Ride-hailing and (dis)Advantage: Perspectives from Users and Non-users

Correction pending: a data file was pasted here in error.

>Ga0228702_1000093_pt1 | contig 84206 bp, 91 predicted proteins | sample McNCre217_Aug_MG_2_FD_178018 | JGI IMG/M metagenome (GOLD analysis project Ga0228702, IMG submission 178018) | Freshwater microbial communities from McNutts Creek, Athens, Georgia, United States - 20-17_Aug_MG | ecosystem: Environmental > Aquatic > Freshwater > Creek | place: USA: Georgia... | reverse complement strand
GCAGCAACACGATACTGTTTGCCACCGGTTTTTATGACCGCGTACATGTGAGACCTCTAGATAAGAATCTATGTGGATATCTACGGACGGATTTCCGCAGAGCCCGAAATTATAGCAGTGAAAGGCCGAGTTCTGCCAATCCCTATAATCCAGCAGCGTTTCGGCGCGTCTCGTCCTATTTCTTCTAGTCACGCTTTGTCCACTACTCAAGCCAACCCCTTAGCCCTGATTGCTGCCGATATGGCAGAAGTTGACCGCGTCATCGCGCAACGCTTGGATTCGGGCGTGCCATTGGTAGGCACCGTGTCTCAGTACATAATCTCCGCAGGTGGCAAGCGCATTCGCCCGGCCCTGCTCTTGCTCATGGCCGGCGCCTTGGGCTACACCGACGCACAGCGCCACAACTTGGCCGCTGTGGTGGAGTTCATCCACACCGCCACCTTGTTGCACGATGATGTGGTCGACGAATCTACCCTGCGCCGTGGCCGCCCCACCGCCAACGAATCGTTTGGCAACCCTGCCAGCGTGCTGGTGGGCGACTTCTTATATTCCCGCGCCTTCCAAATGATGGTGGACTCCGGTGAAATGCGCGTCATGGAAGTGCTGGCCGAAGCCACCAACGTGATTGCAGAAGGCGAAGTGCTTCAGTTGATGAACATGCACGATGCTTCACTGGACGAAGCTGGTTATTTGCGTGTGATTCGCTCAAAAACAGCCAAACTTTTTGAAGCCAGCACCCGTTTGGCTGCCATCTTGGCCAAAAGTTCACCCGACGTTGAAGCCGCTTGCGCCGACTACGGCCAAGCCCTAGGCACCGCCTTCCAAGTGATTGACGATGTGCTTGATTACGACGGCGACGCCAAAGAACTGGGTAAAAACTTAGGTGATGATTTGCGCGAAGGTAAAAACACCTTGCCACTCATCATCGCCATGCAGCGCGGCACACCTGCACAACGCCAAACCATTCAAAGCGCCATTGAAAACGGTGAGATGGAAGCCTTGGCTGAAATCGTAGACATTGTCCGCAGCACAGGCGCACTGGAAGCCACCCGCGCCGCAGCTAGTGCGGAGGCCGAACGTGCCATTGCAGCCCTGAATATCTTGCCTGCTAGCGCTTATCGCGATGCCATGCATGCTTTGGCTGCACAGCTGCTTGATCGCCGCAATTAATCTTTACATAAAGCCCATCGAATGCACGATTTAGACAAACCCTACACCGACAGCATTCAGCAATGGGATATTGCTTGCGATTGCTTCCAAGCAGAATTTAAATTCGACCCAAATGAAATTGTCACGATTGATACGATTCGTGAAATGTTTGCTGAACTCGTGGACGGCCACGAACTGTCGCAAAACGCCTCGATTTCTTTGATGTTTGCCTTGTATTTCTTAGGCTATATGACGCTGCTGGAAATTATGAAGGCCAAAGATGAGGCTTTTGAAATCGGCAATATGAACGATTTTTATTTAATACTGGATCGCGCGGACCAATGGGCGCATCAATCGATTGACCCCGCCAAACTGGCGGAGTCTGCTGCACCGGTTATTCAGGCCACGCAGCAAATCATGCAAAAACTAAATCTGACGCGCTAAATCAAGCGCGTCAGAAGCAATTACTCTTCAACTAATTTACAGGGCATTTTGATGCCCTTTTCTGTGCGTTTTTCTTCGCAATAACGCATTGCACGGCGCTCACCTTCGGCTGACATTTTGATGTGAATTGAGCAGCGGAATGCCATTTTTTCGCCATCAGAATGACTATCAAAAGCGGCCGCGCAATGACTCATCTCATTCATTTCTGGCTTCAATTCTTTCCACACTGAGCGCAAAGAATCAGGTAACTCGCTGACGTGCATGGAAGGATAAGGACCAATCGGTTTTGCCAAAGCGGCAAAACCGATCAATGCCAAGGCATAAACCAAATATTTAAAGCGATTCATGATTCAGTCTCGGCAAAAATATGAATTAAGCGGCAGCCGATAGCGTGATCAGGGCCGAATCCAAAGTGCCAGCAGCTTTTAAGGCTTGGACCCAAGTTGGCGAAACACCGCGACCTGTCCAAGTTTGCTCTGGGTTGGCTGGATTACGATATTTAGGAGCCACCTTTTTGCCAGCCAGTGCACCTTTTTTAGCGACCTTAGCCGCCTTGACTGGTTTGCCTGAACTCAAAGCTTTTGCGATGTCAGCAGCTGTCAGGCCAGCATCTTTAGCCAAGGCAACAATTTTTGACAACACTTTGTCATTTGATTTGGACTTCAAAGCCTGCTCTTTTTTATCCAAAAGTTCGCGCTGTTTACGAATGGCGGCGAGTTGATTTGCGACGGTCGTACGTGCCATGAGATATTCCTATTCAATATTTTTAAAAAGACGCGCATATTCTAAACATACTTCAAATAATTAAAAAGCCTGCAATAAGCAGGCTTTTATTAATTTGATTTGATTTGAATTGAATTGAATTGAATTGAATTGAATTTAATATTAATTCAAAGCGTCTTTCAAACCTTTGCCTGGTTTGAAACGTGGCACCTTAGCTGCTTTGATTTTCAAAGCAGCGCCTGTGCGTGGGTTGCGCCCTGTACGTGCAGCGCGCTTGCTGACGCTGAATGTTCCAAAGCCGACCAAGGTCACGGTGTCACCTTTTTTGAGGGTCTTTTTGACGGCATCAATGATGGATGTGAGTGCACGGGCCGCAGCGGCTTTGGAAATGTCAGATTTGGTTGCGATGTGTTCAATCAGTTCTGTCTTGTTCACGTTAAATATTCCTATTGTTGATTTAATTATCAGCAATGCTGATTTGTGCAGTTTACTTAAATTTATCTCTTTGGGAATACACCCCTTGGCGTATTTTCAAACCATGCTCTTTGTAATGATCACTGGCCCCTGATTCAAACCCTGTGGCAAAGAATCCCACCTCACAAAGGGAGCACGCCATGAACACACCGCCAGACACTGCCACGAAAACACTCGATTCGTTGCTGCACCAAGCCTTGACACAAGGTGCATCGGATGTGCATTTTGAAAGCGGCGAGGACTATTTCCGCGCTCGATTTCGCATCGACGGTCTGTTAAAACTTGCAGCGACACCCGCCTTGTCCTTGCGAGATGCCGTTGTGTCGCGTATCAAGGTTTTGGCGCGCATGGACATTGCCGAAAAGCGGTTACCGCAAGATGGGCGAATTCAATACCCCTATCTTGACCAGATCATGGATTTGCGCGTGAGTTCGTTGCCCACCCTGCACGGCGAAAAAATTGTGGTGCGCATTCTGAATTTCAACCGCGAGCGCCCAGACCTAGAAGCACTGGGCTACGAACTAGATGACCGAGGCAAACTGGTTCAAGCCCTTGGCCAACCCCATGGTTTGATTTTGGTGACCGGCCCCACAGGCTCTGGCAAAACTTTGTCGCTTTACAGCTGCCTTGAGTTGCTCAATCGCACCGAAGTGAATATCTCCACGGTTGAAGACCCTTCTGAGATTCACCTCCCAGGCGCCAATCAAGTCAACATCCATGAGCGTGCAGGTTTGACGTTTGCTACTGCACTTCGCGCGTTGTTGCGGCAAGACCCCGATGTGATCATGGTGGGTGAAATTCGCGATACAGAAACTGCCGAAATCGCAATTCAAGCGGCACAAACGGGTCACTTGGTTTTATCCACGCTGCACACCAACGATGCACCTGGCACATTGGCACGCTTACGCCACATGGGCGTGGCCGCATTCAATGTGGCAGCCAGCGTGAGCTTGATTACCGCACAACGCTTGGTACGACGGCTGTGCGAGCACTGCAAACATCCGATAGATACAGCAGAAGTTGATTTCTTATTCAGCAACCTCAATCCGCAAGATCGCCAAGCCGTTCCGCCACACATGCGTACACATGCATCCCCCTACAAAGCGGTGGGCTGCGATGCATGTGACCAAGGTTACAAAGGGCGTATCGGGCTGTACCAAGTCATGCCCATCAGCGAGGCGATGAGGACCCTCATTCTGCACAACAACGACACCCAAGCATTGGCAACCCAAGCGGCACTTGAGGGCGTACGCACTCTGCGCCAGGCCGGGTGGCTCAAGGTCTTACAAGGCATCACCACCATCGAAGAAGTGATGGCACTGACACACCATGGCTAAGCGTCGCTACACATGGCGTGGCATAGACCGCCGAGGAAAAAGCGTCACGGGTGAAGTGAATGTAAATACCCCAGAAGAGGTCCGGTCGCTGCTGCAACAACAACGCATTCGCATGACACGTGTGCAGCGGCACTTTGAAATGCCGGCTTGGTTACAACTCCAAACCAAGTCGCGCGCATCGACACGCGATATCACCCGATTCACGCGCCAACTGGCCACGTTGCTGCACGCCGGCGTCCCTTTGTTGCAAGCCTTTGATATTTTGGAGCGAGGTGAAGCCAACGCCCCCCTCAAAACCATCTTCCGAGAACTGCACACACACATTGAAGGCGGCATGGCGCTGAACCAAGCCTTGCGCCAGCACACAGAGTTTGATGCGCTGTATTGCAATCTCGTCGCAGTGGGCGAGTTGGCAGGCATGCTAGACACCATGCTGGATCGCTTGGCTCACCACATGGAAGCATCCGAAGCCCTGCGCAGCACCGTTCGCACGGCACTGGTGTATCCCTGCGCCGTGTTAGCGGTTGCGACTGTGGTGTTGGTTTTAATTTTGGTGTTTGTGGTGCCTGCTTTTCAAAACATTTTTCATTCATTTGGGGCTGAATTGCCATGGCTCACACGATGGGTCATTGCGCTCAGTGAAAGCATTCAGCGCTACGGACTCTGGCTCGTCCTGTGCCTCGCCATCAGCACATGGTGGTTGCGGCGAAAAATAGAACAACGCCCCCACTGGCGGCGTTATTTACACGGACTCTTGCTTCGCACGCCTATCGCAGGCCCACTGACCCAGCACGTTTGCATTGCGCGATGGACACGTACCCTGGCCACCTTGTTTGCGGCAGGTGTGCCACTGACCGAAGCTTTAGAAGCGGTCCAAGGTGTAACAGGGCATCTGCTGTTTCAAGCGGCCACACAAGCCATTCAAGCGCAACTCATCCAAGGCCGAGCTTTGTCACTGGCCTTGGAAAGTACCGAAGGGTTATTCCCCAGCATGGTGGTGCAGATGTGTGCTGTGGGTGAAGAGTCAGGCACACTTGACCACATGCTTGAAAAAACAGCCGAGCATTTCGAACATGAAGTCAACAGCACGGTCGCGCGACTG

The introduction of ride-hailing in cities of Latin America and the Caribbean (LAC) remains a relatively new topic in regional research and a contentious issue in local policy and practice. Evidence regarding users and how do they differ from non-users is scarce, and there is little documented evidence about how user preferences and perceptions may influence the uptake of ride-hailing. This paper uses primary data from a survey collected from users and non-users of ride-hailing in Bogotá during 2019 to develop a Latent Class Analysis Model (LCA) to identify clusters of users and non-users of ride-hailing. The paper builds on results from the LCA to reflect on conditions of advantage and disadvantage that may make ride-hailing attractive and beneficial for particular social groups. The paper identifies four unique clusters: Carless middle-income ride-hailing users, Disadvantaged non-users, Young middle-class non-users, and Advantaged ride-hailing users. The research uses data on such perceptions to draw insights that may inform commercial and policy decisions. Findings suggest that issues such as the perception of legality in ride-hailing and aversion to crime play a significant role in the choice of such a mode in the context of Bogotá, particularly among socially and transport advantaged users.